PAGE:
The volume is collection of articles treating the topic of human improvement/enhancement from a variety of perspectives - philosophical, literary, medical, genetic, sociological, legal etc. The chapters in this volume treat not only those aspects that most immediately come to mind when one thinks of 'human enhancement', such as genetic engineering, cloning, artificial implants and artificial intelligence etc. Somewhat less obvious aspects include evolutionary perspectives in connection with the prolongation of the human lifespan, plastic surgery since its beginnings, and questions such as whether the distinction between 'natural' and 'artificial' can really be drawn at all and how it has been conceived across the ages, or what the legal implications are of recent developments and techniques. Many papers make links to the representation of these developments in popular culture, from Jules Verne through Aldous Huxley to the movie Gattaca, address the hopes and fears that come with them as well as the question how realistic these are. While all chapters are written by scientists at the international top of their respective fields, all are accessible to a non-specialist audience and eminently readable. We believe that they represent a state-of-the art overview of questions that are of interest to a large audience. The book thus targets a non-specialist audience with an interest in philosophical, sociological, scientific and legal issues involved in both traditional and recent matters concerning the desire of mankind to improve itself, the human body, the human mind and the human condition. It is unique in that it brings together all these aspects within a coherent and cohesive collection.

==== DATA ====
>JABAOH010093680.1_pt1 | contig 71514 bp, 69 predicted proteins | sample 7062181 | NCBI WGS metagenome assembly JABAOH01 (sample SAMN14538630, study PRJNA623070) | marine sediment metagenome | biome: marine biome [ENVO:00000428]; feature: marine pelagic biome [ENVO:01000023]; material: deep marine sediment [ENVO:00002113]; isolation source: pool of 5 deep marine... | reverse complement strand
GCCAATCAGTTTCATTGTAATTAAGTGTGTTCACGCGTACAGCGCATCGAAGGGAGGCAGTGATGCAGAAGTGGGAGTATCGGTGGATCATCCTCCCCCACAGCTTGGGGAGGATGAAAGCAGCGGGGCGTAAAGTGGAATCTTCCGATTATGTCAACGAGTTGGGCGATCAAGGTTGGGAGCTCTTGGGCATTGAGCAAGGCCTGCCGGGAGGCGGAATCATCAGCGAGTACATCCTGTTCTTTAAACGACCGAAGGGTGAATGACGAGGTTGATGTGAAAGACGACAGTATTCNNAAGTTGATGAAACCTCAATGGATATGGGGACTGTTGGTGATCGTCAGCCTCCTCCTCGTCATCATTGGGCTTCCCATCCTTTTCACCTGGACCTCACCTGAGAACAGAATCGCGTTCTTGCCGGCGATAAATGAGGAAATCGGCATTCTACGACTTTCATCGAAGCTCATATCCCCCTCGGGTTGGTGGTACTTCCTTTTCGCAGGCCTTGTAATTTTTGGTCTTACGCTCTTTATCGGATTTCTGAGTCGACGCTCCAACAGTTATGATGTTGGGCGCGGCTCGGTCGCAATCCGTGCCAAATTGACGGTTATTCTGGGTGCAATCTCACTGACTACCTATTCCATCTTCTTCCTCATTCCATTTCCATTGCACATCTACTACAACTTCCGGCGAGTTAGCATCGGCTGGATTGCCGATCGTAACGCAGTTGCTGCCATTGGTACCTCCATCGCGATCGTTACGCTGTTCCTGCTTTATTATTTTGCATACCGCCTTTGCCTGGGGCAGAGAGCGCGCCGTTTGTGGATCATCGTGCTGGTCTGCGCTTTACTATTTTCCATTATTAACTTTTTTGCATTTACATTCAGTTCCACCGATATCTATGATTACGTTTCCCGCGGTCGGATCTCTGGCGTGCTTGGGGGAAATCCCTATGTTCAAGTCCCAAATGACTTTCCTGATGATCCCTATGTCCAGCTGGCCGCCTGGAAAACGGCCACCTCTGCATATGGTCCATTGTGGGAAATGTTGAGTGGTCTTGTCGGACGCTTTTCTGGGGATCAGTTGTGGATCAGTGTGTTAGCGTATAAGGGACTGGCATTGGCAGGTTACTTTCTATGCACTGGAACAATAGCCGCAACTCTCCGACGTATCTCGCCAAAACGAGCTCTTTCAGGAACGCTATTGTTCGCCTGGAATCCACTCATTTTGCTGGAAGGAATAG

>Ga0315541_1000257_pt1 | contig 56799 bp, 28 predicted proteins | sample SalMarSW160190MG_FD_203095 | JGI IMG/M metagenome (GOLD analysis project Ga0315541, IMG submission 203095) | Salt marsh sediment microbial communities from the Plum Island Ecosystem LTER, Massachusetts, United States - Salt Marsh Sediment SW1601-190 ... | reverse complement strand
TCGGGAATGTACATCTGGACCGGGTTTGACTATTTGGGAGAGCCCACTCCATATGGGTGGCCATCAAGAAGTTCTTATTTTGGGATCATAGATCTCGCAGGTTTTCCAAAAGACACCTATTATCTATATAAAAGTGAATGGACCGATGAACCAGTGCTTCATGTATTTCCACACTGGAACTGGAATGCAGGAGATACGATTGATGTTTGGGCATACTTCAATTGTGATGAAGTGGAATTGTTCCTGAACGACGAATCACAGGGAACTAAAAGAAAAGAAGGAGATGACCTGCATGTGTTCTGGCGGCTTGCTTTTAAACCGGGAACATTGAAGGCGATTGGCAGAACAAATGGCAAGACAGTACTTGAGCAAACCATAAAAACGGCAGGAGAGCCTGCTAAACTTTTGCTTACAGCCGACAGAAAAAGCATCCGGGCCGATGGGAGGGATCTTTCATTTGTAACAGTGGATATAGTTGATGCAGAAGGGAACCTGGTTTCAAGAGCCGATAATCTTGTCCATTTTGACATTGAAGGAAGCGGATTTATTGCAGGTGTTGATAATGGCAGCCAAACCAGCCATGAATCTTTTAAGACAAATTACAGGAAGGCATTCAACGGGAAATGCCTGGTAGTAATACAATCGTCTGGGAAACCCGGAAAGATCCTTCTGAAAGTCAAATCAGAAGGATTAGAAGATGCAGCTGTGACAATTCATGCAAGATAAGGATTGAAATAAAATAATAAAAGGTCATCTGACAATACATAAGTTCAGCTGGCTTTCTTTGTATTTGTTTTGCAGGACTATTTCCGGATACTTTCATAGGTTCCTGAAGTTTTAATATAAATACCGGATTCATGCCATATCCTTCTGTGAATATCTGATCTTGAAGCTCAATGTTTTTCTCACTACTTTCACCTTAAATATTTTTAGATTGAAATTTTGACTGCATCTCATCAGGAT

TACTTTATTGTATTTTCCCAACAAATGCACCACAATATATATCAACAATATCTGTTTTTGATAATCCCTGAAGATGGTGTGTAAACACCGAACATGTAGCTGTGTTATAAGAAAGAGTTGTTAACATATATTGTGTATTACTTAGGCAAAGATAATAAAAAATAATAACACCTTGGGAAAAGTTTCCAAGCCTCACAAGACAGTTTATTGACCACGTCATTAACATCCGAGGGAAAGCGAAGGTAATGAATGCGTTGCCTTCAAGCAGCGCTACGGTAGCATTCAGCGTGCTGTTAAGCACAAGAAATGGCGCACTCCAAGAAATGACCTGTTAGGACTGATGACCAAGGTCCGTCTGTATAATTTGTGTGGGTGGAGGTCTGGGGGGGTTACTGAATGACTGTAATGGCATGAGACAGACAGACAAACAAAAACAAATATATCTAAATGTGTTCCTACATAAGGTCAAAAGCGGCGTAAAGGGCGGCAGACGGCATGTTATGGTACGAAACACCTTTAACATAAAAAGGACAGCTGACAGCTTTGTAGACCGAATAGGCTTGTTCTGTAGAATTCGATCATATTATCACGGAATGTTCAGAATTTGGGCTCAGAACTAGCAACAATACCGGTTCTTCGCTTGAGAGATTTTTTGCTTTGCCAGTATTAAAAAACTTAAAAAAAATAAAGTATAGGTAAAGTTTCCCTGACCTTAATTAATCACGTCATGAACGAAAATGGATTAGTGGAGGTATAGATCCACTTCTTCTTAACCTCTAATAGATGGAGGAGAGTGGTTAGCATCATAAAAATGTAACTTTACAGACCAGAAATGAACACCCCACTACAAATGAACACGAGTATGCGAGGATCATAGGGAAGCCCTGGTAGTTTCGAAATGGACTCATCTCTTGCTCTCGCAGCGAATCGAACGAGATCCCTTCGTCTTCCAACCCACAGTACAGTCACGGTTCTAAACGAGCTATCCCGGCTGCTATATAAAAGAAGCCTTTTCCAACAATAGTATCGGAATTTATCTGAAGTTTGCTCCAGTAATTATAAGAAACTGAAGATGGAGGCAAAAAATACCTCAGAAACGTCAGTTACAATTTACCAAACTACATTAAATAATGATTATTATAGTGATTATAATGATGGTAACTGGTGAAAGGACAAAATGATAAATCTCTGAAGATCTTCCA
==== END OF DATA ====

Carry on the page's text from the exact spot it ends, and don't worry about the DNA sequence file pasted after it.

Bert-Jaap Koops (1967) is professor of Regulation and Technology at Tilburg University and a member of The Young Academy. He studied Mathematics as well as General Literature at the University of Groningen, and obtained a PhD in Law at Tilburg University. He researches the relation between technology (ICT, bio-, nano-, and neurotechnology) and regulation issues, focusing on digital rights, digital crime, privacy, DNA forensics, and human enhancement. Christoph Lüthy (1964) teaches History of Science at Radboud University Nijmegen and is a member of The Young Academy. He studied Philosophy and Modern Linguistics at Oxford and Physics at Basel, and obtained his PhD in the History of Science at Harvard. His research focuses on the historical interaction between the natural sciences and philosophy. Annemiek Nelis (1970) is general director of the Centre for Society and Genomics at Radboud University Nijmegen. She studied Health Sciences in Maastricht and Bath and obtained her PhD in the Sociology of Science and Technology at the University of Twente. She researches the social aspects of genetics and genomics. In her research she mainly focuses on questions concerning citizenship, democracy, and expertise. Carla Sieburgh (1969) is professor of Civil Law at Radboud University Nijmegen and a member of The Young Academy. She studied Medicine and Law at the University of Groningen, served her medical internship in Amsterdam and Curaçao, and obtained her PhD in Law at the University of Groningen. She researches the principles of civil law and its relation to European law, fundamental rights, criminal law, administrative law, judicial construction, and conflicts between legal approaches and other fields, such as mathematical principles.